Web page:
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Member since: Fri Jul 1, 2016, 03:42 PM
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California will get snow and possibly two months worth of rain from back-to-back-to-back 'atmospheri

Source: CNN

California is on track to get more rain in a week than it sees in two months, all from unseasonal storm systems rolling through. The National Weather Service's San Francisco office said that through May 22 the state is expected to get 150-200% of its normal monthly rainfall. It's all thanks to a series of "atmospheric rivers" that will set up over the Pacific Ocean, moving into California. Atmospheric rivers suck up water vapor from the ocean, transport it along narrow regions in the atmosphere and then dump precipitation in massive amounts on land, supercharging storm systems.

The second of three "rivers" is setting up still offshore, but it'll start bringing rain and snow to California on Friday through Saturday. Then a third system, albeit weaker, will move through the state next Wednesday to help push precipitation totals over record amounts. While the lower elevations will see rainfall, the Sierra Nevada will see even more snowfall. Some areas could see up to 30 inches of snow through Friday morning. The southern portion of the mountain range is already under a winter weather warning and officials say travel will be impossible at times.

Expected high winds won't help travel conditions either and are likely to cause power outages and down trees. These storms are unusual because they normally happen in winter. In fact, atmospheric rivers are responsible for pulling much of California and Arizona out of drought. The first atmospheric river moved through on Wednesday and is already dissipating. Before it did, it set daily rainfall records across the state. Venado, California, got 5 inches in one day, making it the wettest day in May in its history. The previous record for the northern California town was 3.28 inches on May 18, 2005.

Read more: https://www.cnn.com/2019/05/16/us/california-atmospheric-rivers-wxc/index.html

Police shoot 17 year old girl armed with knife

I'm surprised this is hardly in the news. Guess our society doesn't care anymore since it happens too often now.


Florida man arrested after refusing to remove 'obscene' sticker from window


LAKE CITY, Fla. — Authorities say a Florida man was jailed after refusing to remove an obscene sticker from his truck's window.

The Lake City Reporter reports that 23-year-old Dillon Shane Webb was arrested Sunday and charged with misdemeanor counts of violating the state's obscenity law and resisting an officer without violence.

The Columbia County Sheriff's Office says a deputy pulled Webb over near Lake City because of a sticker that crudely described his sexual appetites. The deputy initially cited Webb for obscenity with a notice to appear in court.

Officials say the deputy then told Webb to alter the sticker to change the derogatory part, but Webb refused, citing his First Amendment right to free speech. That's when the deputy charged Webb with resisting and took him to jail.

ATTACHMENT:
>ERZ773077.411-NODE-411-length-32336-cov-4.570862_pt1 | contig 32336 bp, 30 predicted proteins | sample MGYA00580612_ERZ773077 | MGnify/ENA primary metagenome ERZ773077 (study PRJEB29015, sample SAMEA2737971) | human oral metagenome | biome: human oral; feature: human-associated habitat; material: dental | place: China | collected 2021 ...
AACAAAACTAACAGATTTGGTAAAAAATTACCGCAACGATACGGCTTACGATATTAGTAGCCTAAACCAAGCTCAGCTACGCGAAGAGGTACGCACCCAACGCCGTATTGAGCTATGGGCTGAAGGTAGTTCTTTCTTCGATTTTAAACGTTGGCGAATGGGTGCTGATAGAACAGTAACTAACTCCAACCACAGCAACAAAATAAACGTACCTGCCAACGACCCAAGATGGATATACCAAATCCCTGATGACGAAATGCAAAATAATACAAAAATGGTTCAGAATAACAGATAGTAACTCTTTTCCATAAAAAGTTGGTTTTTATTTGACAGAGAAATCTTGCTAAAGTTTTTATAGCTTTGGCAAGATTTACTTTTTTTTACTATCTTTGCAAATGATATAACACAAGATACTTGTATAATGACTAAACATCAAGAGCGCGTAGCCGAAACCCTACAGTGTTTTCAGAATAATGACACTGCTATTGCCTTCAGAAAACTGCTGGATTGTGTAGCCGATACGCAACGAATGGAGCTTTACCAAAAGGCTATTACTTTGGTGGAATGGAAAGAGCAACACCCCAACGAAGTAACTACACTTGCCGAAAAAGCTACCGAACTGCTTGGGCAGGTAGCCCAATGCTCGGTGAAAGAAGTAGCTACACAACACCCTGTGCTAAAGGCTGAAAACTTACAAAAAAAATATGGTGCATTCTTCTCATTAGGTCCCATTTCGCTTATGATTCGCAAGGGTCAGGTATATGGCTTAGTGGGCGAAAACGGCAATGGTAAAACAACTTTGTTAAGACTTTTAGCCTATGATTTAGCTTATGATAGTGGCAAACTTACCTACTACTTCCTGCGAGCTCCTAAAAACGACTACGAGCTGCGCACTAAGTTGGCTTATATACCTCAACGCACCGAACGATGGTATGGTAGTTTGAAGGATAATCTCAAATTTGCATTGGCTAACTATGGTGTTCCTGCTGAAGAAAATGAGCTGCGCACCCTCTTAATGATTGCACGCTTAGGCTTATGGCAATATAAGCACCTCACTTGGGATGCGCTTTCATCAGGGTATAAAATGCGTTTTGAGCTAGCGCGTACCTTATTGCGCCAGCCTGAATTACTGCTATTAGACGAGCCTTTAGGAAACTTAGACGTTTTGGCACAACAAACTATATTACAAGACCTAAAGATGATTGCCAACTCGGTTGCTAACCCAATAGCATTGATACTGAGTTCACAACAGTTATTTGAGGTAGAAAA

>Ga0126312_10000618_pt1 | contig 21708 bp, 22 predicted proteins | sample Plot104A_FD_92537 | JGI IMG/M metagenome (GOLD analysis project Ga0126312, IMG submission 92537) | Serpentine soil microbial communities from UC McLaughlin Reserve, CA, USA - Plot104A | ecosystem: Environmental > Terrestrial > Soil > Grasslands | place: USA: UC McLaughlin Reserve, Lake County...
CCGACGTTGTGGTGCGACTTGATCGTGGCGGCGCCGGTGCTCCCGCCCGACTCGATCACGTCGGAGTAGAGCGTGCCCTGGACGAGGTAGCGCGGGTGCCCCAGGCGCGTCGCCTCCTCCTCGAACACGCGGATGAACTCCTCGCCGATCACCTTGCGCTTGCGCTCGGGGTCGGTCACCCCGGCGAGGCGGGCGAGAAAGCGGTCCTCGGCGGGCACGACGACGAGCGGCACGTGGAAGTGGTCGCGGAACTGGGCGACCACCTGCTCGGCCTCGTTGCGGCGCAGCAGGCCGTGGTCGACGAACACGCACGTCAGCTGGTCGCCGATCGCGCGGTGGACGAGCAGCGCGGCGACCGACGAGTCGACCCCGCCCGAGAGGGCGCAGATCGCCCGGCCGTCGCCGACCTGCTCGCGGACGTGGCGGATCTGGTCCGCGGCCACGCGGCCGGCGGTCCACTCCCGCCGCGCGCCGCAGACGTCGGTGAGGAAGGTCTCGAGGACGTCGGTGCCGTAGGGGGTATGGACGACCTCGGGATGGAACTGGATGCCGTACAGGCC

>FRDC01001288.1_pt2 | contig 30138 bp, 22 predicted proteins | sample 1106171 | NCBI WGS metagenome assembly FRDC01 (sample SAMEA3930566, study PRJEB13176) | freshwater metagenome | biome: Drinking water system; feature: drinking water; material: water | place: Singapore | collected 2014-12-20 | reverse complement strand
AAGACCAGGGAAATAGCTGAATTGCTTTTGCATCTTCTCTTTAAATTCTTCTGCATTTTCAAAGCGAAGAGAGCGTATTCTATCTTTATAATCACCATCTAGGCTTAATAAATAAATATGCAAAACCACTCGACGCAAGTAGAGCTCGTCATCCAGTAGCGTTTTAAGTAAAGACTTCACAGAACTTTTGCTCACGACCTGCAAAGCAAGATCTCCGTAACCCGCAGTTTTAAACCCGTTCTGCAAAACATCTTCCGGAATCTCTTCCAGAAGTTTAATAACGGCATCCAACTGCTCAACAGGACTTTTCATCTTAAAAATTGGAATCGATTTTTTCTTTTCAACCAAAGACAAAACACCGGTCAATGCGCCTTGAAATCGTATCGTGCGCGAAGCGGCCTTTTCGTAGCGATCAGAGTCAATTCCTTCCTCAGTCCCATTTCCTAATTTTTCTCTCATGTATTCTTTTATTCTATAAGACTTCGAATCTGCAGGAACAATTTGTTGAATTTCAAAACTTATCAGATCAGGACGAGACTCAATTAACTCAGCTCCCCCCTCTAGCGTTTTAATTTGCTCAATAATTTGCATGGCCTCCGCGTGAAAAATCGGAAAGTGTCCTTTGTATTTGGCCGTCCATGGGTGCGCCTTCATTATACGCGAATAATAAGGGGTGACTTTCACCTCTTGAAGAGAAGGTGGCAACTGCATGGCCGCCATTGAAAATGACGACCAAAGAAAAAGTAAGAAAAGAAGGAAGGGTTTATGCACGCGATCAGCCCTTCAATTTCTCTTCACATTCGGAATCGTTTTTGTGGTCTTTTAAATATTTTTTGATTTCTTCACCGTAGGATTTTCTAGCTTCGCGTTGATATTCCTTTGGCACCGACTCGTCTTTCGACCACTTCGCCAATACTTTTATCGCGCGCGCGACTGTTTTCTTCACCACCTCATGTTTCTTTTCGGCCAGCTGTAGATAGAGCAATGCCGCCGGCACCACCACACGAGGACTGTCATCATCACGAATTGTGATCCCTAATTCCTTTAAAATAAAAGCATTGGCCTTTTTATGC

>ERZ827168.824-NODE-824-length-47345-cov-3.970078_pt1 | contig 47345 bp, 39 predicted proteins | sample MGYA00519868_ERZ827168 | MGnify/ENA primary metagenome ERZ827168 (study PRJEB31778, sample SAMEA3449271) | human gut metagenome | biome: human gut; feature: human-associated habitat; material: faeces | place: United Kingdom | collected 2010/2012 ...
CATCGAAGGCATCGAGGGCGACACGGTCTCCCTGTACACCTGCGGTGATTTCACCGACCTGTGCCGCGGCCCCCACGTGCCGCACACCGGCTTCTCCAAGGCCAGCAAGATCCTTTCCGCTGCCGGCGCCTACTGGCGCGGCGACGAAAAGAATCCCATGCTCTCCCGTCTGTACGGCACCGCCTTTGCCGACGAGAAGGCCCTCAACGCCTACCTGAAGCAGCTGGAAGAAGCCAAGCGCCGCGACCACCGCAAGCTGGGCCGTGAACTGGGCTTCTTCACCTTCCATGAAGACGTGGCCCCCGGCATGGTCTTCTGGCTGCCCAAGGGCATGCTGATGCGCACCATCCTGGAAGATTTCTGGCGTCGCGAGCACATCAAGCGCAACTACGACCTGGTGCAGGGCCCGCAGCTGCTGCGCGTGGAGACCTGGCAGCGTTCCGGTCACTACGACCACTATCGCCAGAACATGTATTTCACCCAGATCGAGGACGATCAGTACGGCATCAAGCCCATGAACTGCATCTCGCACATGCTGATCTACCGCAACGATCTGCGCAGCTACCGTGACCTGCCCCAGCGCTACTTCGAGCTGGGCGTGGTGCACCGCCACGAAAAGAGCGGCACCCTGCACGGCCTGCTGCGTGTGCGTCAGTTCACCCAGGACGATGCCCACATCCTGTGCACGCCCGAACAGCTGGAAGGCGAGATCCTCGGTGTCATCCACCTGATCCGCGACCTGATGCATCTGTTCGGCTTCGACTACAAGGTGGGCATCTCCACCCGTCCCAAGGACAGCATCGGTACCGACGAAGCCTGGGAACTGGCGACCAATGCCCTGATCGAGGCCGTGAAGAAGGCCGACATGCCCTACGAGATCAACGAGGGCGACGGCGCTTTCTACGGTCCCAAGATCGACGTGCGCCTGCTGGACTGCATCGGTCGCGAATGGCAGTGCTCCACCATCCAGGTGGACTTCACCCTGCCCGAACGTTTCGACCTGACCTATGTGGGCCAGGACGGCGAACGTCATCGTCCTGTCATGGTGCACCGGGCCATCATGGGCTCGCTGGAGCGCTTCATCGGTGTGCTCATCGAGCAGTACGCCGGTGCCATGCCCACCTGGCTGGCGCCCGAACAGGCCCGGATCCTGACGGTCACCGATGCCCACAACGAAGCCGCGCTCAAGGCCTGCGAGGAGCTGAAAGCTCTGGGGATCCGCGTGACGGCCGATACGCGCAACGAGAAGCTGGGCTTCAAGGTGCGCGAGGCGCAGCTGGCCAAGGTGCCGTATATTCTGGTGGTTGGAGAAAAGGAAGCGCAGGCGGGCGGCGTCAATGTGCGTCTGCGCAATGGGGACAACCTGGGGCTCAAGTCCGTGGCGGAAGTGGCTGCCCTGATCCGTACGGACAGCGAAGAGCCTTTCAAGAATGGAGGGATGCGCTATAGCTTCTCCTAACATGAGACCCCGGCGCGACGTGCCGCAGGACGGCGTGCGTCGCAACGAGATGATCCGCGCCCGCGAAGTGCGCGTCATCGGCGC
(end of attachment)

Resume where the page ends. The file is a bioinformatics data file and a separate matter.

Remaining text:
Webb was later released on $2,500 bond. Jail records didn't list an attorney.


16-year-old Boy Scout collapses, dies hiking in Arizona desert

PHOENIX -- No charges are expected after a 16-year-old Boy Scout died while on a troop hiking trip in the Arizona desert, authorities said Friday.

Joshua White, an active member of Troop 99, was on a training hike with two adults leading a small group of Scouts in Picacho Peak State Park last Saturday. On the 90-degree day, the group started off with plenty of water but ran out at some point on the second half of their hike.

White showed signs of extreme dehydration and died on the way down, authorities said. It remained unclear if the lack of water led to the boy's death or if he had some other medical issue.

The hikers called 911 but the boy was unconscious by the time a park ranger arrived. Two adults and one child were also evaluated by paramedics for exhaustion, but did not need to be taken to a hospital, officials said.

"When we arrived on scene, our crews had to hike about a mile in," Capt. Patrick Calhoun with the local fire department explained. "A park ranger was already on scene, trying to perform resuscitative efforts."

White was a member of the junior varsity football team at Estrella Foothills High School in Goodyear, a suburb west of Phoenix. A memorial service was scheduled for May 10.

"Scouting was an important part of Joshua's life, and we know the Scouts and leaders in the troop loved Joshua," his family said in a statement. "Joshua, the other Scouts and their leaders were experienced hikers and fully prepared for the activities they had planned last weekend. Our prayers are for everyone affected, and we appreciate the support from the community as we ask for privacy during this difficult time."

Andy Price, CEO of the Boy Scouts' Grand Canyon Council, released a statement saying the organization is saddened by the teen's death and is providing support for the family and the scouting community. He did not immediately respond Friday to a call seeking additional comment.


Gov. Newsom calls for investigation into California's high gas prices

Source: SF Chronicle